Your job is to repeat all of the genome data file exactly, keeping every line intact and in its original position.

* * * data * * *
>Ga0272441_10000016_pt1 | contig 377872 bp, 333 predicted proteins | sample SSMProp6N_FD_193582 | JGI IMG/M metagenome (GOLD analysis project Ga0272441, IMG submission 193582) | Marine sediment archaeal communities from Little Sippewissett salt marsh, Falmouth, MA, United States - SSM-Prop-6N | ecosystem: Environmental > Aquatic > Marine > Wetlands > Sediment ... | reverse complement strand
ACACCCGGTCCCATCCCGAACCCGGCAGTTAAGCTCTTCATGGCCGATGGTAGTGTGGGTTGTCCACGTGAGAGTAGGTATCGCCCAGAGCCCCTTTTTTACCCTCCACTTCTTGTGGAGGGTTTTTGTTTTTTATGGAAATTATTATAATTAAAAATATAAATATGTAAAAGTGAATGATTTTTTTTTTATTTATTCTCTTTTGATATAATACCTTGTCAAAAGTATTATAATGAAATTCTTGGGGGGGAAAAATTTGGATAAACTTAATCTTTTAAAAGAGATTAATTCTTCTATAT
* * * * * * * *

>Ga0272441_10000016_pt1 | contig 377872 bp, 333 predicted proteins | sample SSMProp6N_FD_193582 | JGI IMG/M metagenome (GOLD analysis project Ga0272441, IMG submission 193582) | Marine sediment archaeal communities from Little Sippewissett salt marsh, Falmouth, MA, United States - SSM-Prop-6N | ecosystem: Environmental > Aquatic > Marine > Wetlands > Sediment ... | reverse complement strand
ACACCCGGTCCCATCCCGAACCCGGCAGTTAAGCTCTTCATGGCCGATGGTAGTGTGGGTTGTCCACGTGAGAGTAGGTATCGCCCAGAGCCCCTTTTTTACCCTCCACTTCTTGTGGAGGGTTTTTGTTTTTTATGGAAATTATTATAATTAAAAATATAAATATGTAAAAGTGAATGATTTTTTTTTTATTTATTCTCTTTTGATATAATACCTTGTCAAAAGTATTATAATGAAATTCTTGGGGGGGAAAAATTTGGATAAACTTAATCTTTTAAAAGAGATTAATTCTTCTATAT